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Biocontrol-Based Integrated Management of Oilseed Rape Pests

Author: Ingrid H. Williams

Publisher: Springer Science & Business Media

ISBN: 9789048139835

Category: Technology & Engineering

Page: 461

View: 5119

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Oilseed rape is a major arable crop in both Europe and North America. It is attacked by unique complexes of insect pests still largely controlled through the application of chemical insecticides. Crop management systems for the future must combine sustainability with environmental acceptability to satisfy both social and economic demands. This book, in its 17 chapters each led by a world expert, reviews research progress towards developing integrated pest management systems for the crop that enhance conservation biocontrol. This approach is particularly timely because of the development in Europe of insecticide resistance in the pollen beetle, a major pest of the crop. The past decade has seen considerable progress in our knowledge of the parasitoids and predators that contribute to biocontrol, of their distribution patterns, and their behavioural ecology, both within and without the crop. There is potential for natural enemy conservation through modification of within-field crop husbandry practices, as well as, on the landscape scale, through habitat manipulation to encourage vegetational diversity. This book will prove invaluable as a text for researchers, university teachers, graduate scientists, extension workers and growers involved in integrated pest management.
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Insect Pest Management

Field and Protected Crops

Author: A. Rami Horowitz,Isaac Ishaaya

Publisher: Springer Science & Business Media

ISBN: 9783540207559

Category: Nature

Page: 344

View: 1372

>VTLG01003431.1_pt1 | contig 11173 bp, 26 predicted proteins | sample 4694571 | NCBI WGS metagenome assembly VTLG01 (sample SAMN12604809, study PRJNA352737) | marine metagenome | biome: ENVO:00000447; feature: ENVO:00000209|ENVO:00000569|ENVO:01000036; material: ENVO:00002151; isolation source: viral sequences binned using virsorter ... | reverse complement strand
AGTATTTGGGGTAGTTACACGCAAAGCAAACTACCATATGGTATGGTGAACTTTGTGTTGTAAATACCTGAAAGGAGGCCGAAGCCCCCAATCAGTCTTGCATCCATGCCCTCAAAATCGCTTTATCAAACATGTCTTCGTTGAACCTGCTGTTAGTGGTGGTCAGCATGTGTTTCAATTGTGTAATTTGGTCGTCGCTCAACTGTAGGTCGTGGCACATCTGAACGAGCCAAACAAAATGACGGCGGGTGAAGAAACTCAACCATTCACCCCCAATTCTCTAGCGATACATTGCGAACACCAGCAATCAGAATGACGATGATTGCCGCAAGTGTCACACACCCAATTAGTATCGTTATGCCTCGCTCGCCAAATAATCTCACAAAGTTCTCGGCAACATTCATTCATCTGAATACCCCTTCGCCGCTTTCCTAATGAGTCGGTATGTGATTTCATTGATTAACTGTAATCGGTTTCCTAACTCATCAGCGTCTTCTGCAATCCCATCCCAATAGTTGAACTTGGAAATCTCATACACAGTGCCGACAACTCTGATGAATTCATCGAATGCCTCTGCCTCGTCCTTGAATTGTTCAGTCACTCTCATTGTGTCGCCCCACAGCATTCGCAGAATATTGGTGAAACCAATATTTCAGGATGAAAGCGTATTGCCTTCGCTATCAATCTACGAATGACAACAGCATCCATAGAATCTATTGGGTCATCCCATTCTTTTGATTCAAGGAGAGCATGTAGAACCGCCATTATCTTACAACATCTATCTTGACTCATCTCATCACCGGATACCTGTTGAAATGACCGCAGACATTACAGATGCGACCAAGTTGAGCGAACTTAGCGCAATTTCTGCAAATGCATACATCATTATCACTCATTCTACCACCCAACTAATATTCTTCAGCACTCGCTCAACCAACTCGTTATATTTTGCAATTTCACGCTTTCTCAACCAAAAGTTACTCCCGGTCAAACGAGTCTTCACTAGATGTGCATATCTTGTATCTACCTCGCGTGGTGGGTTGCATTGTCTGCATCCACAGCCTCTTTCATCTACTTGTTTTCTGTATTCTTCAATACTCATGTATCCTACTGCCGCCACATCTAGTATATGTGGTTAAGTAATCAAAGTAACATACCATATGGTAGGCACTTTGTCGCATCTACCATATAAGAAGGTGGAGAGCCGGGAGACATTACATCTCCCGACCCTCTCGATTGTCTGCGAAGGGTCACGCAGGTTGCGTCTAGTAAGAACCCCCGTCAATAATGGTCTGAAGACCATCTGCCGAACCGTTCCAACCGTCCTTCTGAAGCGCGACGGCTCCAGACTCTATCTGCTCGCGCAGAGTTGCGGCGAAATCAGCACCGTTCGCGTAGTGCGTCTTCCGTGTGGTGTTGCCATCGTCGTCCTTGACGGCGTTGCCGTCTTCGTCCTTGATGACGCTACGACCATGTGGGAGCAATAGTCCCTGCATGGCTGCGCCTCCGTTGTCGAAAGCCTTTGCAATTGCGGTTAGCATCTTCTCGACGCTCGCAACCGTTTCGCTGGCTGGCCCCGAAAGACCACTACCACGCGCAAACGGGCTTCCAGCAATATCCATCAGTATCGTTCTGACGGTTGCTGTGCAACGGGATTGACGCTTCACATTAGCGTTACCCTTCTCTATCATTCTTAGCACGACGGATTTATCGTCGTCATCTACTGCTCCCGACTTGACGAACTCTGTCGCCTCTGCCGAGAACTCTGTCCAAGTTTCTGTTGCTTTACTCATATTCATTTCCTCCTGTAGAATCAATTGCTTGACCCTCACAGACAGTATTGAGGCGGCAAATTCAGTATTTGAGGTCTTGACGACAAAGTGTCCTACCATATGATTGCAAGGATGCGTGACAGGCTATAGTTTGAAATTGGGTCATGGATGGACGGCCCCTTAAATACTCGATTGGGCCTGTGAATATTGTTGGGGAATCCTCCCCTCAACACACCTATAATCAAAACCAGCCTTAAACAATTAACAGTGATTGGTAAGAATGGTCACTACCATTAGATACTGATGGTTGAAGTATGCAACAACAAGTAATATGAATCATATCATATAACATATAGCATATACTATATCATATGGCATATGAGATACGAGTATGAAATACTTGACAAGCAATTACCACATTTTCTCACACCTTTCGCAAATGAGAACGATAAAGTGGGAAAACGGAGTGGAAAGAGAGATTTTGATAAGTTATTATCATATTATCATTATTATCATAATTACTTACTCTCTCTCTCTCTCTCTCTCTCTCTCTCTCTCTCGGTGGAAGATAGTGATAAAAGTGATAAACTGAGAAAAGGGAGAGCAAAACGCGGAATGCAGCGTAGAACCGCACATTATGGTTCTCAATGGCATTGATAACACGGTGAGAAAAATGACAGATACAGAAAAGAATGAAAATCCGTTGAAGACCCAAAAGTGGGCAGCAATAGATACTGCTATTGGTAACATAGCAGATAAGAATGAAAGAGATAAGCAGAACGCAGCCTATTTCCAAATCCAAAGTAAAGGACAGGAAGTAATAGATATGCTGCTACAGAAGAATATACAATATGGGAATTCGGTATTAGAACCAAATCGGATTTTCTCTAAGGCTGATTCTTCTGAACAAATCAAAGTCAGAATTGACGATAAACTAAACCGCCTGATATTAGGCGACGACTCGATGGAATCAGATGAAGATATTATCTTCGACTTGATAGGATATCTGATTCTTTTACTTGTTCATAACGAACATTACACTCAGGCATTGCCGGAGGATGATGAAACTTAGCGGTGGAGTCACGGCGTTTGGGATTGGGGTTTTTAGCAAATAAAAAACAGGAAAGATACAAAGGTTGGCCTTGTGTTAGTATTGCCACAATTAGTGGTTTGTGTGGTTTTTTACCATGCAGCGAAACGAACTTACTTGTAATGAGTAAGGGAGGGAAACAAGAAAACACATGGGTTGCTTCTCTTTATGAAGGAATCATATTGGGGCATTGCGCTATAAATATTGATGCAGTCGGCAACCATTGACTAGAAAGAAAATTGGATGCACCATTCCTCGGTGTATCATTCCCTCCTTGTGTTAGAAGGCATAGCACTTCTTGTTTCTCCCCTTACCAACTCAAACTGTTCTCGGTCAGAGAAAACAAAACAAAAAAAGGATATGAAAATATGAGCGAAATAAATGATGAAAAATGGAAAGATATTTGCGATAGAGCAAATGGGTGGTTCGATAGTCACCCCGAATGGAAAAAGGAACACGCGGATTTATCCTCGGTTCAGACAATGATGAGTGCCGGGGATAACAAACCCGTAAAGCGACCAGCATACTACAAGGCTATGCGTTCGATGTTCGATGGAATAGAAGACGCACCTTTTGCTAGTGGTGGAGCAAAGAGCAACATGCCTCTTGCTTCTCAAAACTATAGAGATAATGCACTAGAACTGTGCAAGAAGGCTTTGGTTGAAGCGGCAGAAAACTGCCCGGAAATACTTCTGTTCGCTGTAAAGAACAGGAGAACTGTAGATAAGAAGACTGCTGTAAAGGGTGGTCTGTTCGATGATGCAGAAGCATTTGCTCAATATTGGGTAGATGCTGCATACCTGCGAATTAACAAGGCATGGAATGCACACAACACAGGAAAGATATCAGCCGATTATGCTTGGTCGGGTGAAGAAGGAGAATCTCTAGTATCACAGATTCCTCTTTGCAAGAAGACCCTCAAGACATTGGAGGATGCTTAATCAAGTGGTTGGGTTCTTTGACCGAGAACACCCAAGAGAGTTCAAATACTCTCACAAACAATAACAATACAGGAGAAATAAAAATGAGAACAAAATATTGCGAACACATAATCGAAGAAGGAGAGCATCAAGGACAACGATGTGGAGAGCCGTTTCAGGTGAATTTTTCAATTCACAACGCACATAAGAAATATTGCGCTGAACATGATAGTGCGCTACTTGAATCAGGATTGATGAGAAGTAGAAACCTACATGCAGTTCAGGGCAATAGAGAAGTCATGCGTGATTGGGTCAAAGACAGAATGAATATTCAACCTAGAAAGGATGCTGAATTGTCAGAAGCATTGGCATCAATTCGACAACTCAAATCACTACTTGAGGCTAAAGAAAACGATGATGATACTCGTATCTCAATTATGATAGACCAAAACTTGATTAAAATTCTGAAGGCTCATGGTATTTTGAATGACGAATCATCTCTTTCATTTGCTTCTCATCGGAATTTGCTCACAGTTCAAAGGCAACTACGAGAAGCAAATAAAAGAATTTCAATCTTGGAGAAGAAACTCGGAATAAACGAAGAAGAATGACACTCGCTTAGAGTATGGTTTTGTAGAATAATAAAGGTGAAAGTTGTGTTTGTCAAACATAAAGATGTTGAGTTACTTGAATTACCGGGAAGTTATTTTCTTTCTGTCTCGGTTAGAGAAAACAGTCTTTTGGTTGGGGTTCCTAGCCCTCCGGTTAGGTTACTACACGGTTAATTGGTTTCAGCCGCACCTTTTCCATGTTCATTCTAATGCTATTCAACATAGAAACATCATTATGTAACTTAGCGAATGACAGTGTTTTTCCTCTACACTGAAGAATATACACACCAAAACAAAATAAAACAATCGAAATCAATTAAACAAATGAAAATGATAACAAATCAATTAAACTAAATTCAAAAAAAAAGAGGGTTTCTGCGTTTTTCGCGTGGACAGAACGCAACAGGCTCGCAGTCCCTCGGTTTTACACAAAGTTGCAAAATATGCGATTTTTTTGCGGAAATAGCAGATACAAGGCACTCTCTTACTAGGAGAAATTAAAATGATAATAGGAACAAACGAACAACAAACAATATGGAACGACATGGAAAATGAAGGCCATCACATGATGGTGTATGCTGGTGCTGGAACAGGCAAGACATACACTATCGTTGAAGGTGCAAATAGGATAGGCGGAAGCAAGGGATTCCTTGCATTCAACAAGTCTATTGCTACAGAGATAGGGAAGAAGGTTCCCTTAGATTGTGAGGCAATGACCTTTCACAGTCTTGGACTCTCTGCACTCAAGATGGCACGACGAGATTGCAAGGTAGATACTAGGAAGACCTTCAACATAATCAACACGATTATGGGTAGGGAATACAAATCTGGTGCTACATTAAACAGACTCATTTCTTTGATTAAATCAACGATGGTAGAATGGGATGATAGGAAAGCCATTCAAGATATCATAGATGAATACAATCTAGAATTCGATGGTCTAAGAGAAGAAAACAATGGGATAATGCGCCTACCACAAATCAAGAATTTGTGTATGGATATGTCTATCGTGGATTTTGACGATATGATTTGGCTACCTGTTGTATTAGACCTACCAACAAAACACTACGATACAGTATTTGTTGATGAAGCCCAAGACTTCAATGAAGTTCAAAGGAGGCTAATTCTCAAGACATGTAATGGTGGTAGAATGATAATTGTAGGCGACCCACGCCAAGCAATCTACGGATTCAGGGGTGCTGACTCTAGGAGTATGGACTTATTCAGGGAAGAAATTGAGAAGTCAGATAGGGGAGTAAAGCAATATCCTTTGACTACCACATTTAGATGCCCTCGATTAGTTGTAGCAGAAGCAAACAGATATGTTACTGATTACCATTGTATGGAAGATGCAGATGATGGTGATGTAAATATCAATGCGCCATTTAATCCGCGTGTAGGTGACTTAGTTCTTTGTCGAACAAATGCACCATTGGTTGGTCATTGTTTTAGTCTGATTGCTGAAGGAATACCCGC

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In the middle of the twentieth century, new insecticides were being con stantly developed and it seemed that pesticides would be able to control insect pests indefinitely. In fact, from the 1950s to the 1980s, pest control was mostly based on conventional insecticides such as organochlorines, organo phosphates, carbamates and pyrethroids. However, the severe adverse effects of pesticides on the environment, the resistance problems reaching crisis pro portions and public protests led to stricter regulations and legislation aimed at reducing the use of pesticides. Consequently, other ways to manage insects have been suggested, such as the use of biorational pesticides with minimal adverse effects on the environment, biological control, host-plant resistance to pests, mating disruption with pheromones, and cultural and physical con trol. The ideas behind "integrated control" were published at the end of the 1950s by groups of entomologists from California, and served as a basis for initiating integrated pest management (IPM) in the 1970s. Since the 1980s, insecticide resistant management (IRM) programs have been introduced as a result of increasing problems of resistance to pesticides. IPM programs were strengthened as the awareness of environmental fragility intensified. Since the late 1990s, advanced approaches to manage insect pests have been devel oped. One of the novel and exciting innovations in the study of plant resis tance to pests has been the introduction of genetically engineered or trans genic plants.